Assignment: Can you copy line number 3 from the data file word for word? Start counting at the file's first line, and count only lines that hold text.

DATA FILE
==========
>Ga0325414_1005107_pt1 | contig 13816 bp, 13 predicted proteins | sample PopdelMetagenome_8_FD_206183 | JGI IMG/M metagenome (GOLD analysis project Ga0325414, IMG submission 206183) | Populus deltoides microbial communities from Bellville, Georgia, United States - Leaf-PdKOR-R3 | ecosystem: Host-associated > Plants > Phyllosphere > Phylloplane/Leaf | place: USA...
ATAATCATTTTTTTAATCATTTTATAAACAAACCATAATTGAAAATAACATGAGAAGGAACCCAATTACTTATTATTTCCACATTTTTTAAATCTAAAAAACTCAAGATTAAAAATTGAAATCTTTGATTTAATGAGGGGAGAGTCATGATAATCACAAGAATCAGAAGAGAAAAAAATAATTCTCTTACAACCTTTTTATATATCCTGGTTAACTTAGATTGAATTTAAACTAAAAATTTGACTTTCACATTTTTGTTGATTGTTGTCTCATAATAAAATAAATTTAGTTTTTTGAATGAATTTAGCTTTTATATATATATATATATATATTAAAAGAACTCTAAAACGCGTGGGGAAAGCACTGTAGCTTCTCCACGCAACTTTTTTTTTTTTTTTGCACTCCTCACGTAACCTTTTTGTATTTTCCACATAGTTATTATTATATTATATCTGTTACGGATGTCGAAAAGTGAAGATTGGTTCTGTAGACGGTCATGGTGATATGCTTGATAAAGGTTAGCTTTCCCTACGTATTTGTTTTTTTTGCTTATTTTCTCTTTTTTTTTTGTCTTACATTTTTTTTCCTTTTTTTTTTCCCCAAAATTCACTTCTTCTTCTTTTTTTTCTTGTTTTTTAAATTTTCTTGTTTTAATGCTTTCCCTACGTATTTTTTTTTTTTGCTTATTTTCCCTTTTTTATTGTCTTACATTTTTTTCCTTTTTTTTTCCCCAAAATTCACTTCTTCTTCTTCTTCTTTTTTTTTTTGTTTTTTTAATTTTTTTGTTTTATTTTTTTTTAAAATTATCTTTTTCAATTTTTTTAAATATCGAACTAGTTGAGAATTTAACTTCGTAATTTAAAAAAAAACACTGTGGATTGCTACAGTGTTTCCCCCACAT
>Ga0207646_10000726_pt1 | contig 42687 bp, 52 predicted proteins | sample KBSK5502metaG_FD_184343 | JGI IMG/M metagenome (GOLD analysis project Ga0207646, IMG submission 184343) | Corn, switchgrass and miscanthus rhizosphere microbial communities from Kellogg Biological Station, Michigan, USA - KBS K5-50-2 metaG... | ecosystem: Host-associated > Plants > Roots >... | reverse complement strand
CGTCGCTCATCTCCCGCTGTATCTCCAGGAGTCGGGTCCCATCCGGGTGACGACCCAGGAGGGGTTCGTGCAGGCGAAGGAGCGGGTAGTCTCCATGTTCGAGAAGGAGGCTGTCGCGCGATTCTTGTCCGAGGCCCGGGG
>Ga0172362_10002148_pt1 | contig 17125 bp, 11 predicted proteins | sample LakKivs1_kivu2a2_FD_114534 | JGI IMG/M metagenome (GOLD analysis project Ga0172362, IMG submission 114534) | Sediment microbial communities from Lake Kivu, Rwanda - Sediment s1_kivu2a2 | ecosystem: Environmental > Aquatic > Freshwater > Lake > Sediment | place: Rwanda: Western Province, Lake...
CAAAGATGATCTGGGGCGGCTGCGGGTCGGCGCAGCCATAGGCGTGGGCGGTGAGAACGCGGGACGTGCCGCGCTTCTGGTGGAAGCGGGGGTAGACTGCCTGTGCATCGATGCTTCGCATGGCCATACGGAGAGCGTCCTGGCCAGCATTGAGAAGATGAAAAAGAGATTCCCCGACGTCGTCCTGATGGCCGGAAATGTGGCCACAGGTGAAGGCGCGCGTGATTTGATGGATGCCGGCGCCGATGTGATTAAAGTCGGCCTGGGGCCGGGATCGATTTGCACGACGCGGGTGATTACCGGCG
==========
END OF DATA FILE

>Ga0207646_10000726_pt1 | contig 42687 bp, 52 predicted proteins | sample KBSK5502metaG_FD_184343 | JGI IMG/M metagenome (GOLD analysis project Ga0207646, IMG submission 184343) | Corn, switchgrass and miscanthus rhizosphere microbial communities from Kellogg Biological Station, Michigan, USA - KBS K5-50-2 metaG... | ecosystem: Host-associated > Plants > Roots >... | reverse complement strand